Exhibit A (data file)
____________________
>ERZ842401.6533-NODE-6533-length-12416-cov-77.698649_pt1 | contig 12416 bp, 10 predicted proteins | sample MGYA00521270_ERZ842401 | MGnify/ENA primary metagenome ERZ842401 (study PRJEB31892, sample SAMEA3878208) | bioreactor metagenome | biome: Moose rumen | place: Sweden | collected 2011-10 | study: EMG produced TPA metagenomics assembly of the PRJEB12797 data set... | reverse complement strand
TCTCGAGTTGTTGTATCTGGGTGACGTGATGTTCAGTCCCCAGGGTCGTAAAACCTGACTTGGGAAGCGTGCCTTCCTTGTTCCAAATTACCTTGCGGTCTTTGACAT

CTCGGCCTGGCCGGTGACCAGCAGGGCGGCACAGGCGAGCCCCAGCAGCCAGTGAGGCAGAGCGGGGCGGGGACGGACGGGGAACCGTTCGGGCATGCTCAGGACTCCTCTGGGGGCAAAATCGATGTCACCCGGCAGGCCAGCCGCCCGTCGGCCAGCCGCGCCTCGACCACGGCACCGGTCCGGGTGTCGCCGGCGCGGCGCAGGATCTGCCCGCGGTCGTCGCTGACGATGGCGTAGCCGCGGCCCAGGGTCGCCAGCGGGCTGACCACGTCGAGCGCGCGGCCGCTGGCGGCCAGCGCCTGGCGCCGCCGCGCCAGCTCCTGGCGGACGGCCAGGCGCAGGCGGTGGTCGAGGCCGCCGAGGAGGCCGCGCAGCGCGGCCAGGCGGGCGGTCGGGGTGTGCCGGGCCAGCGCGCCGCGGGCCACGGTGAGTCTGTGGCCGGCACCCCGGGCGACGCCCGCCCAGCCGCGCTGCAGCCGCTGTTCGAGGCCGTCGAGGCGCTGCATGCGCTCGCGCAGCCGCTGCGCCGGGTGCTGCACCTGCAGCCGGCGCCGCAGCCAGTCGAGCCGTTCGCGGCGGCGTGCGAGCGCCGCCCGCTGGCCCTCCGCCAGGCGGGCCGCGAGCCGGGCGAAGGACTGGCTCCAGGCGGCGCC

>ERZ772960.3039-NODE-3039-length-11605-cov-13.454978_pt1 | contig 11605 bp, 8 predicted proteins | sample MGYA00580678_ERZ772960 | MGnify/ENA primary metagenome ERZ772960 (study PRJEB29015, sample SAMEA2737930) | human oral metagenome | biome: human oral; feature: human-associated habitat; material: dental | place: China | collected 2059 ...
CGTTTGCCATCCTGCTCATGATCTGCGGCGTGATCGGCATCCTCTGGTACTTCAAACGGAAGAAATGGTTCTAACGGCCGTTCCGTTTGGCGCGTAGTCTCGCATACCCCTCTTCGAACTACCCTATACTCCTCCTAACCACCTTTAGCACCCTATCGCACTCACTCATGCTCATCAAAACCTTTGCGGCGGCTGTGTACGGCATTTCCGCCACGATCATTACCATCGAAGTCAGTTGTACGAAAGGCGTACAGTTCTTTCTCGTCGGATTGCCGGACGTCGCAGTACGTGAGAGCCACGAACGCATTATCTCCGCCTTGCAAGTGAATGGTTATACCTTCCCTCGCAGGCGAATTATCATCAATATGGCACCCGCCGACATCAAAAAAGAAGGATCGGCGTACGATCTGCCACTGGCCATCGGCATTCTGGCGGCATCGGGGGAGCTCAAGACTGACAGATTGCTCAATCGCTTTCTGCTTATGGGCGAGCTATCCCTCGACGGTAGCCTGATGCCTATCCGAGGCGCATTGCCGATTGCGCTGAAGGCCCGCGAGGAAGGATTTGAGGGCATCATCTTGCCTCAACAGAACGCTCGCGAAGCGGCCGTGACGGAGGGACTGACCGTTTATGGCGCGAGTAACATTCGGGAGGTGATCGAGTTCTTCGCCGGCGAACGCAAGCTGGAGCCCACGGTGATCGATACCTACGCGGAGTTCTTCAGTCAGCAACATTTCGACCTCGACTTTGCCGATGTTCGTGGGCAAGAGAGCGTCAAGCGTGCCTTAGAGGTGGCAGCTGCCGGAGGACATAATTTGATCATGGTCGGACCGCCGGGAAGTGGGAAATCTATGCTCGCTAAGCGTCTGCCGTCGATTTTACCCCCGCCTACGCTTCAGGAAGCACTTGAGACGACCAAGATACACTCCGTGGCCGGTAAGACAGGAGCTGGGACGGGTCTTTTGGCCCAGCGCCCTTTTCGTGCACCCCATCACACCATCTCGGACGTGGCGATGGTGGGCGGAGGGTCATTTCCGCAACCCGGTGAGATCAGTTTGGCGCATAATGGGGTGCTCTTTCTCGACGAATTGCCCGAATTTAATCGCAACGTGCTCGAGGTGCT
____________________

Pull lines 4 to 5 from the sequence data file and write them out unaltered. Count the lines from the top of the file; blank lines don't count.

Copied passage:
>ERZ772960.3039-NODE-3039-length-11605-cov-13.454978_pt1 | contig 11605 bp, 8 predicted proteins | sample MGYA00580678_ERZ772960 | MGnify/ENA primary metagenome ERZ772960 (study PRJEB29015, sample SAMEA2737930) | human oral metagenome | biome: human oral; feature: human-associated habitat; material: dental | place: China | collected 2059 ...
CGTTTGCCATCCTGCTCATGATCTGCGGCGTGATCGGCATCCTCTGGTACTTCAAACGGAAGAAATGGTTCTAACGGCCGTTCCGTTTGGCGCGTAGTCTCGCATACCCCTCTTCGAACTACCCTATACTCCTCCTAACCACCTTTAGCACCCTATCGCACTCACTCATGCTCATCAAAACCTTTGCGGCGGCTGTGTACGGCATTTCCGCCACGATCATTACCATCGAAGTCAGTTGTACGAAAGGCGTACAGTTCTTTCTCGTCGGATTGCCGGACGTCGCAGTACGTGAGAGCCACGAACGCATTATCTCCGCCTTGCAAGTGAATGGTTATACCTTCCCTCGCAGGCGAATTATCATCAATATGGCACCCGCCGACATCAAAAAAGAAGGATCGGCGTACGATCTGCCACTGGCCATCGGCATTCTGGCGGCATCGGGGGAGCTCAAGACTGACAGATTGCTCAATCGCTTTCTGCTTATGGGCGAGCTATCCCTCGACGGTAGCCTGATGCCTATCCGAGGCGCATTGCCGATTGCGCTGAAGGCCCGCGAGGAAGGATTTGAGGGCATCATCTTGCCTCAACAGAACGCTCGCGAAGCGGCCGTGACGGAGGGACTGACCGTTTATGGCGCGAGTAACATTCGGGAGGTGATCGAGTTCTTCGCCGGCGAACGCAAGCTGGAGCCCACGGTGATCGATACCTACGCGGAGTTCTTCAGTCAGCAACATTTCGACCTCGACTTTGCCGATGTTCGTGGGCAAGAGAGCGTCAAGCGTGCCTTAGAGGTGGCAGCTGCCGGAGGACATAATTTGATCATGGTCGGACCGCCGGGAAGTGGGAAATCTATGCTCGCTAAGCGTCTGCCGTCGATTTTACCCCCGCCTACGCTTCAGGAAGCACTTGAGACGACCAAGATACACTCCGTGGCCGGTAAGACAGGAGCTGGGACGGGTCTTTTGGCCCAGCGCCCTTTTCGTGCACCCCATCACACCATCTCGGACGTGGCGATGGTGGGCGGAGGGTCATTTCCGCAACCCGGTGAGATCAGTTTGGCGCATAATGGGGTGCTCTTTCTCGACGAATTGCCCGAATTTAATCGCAACGTGCTCGAGGTGCT